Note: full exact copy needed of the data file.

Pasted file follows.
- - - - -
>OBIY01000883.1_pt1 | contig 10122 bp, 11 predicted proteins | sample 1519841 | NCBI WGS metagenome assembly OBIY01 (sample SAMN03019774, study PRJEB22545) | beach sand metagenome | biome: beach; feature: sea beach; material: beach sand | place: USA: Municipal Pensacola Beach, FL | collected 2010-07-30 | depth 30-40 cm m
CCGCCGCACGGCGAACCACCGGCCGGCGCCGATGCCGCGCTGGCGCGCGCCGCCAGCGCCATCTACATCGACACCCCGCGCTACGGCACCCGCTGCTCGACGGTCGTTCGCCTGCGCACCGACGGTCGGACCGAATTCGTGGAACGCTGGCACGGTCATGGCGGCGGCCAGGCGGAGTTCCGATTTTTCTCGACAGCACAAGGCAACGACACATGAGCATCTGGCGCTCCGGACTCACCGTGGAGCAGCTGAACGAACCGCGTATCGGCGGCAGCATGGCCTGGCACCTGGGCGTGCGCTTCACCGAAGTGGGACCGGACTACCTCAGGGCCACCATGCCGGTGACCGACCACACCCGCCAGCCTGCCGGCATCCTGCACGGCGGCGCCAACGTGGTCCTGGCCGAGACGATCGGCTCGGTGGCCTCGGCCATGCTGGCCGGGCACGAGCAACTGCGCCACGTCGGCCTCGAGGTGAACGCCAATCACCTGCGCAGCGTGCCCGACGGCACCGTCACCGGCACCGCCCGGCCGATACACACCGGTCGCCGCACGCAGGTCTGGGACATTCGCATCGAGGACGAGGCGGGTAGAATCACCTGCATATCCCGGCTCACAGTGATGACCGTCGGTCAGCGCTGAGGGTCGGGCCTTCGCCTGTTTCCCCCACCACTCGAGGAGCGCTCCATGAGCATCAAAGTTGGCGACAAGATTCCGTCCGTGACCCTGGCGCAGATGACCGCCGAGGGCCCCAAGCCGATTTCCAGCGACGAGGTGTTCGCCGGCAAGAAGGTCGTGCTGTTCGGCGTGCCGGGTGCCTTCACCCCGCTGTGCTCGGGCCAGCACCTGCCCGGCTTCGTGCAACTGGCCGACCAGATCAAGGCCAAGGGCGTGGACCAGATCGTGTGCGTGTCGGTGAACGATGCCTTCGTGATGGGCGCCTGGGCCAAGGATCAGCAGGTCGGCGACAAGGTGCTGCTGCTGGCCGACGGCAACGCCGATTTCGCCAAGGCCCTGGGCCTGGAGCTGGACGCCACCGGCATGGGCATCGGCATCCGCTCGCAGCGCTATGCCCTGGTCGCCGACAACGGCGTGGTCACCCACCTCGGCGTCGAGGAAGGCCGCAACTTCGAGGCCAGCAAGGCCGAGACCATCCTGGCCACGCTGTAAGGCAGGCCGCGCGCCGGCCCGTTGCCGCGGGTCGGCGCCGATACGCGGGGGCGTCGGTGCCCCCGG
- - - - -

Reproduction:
>OBIY01000883.1_pt1 | contig 10122 bp, 11 predicted proteins | sample 1519841 | NCBI WGS metagenome assembly OBIY01 (sample SAMN03019774, study PRJEB22545) | beach sand metagenome | biome: beach; feature: sea beach; material: beach sand | place: USA: Municipal Pensacola Beach, FL | collected 2010-07-30 | depth 30-40 cm m
CCGCCGCACGGCGAACCACCGGCCGGCGCCGATGCCGCGCTGGCGCGCGCCGCCAGCGCCATCTACATCGACACCCCGCGCTACGGCACCCGCTGCTCGACGGTCGTTCGCCTGCGCACCGACGGTCGGACCGAATTCGTGGAACGCTGGCACGGTCATGGCGGCGGCCAGGCGGAGTTCCGATTTTTCTCGACAGCACAAGGCAACGACACATGAGCATCTGGCGCTCCGGACTCACCGTGGAGCAGCTGAACGAACCGCGTATCGGCGGCAGCATGGCCTGGCACCTGGGCGTGCGCTTCACCGAAGTGGGACCGGACTACCTCAGGGCCACCATGCCGGTGACCGACCACACCCGCCAGCCTGCCGGCATCCTGCACGGCGGCGCCAACGTGGTCCTGGCCGAGACGATCGGCTCGGTGGCCTCGGCCATGCTGGCCGGGCACGAGCAACTGCGCCACGTCGGCCTCGAGGTGAACGCCAATCACCTGCGCAGCGTGCCCGACGGCACCGTCACCGGCACCGCCCGGCCGATACACACCGGTCGCCGCACGCAGGTCTGGGACATTCGCATCGAGGACGAGGCGGGTAGAATCACCTGCATATCCCGGCTCACAGTGATGACCGTCGGTCAGCGCTGAGGGTCGGGCCTTCGCCTGTTTCCCCCACCACTCGAGGAGCGCTCCATGAGCATCAAAGTTGGCGACAAGATTCCGTCCGTGACCCTGGCGCAGATGACCGCCGAGGGCCCCAAGCCGATTTCCAGCGACGAGGTGTTCGCCGGCAAGAAGGTCGTGCTGTTCGGCGTGCCGGGTGCCTTCACCCCGCTGTGCTCGGGCCAGCACCTGCCCGGCTTCGTGCAACTGGCCGACCAGATCAAGGCCAAGGGCGTGGACCAGATCGTGTGCGTGTCGGTGAACGATGCCTTCGTGATGGGCGCCTGGGCCAAGGATCAGCAGGTCGGCGACAAGGTGCTGCTGCTGGCCGACGGCAACGCCGATTTCGCCAAGGCCCTGGGCCTGGAGCTGGACGCCACCGGCATGGGCATCGGCATCCGCTCGCAGCGCTATGCCCTGGTCGCCGACAACGGCGTGGTCACCCACCTCGGCGTCGAGGAAGGCCGCAACTTCGAGGCCAGCAAGGCCGAGACCATCCTGGCCACGCTGTAAGGCAGGCCGCGCGCCGGCCCGTTGCCGCGGGTCGGCGCCGATACGCGGGGGCGTCGGTGCCCCCGG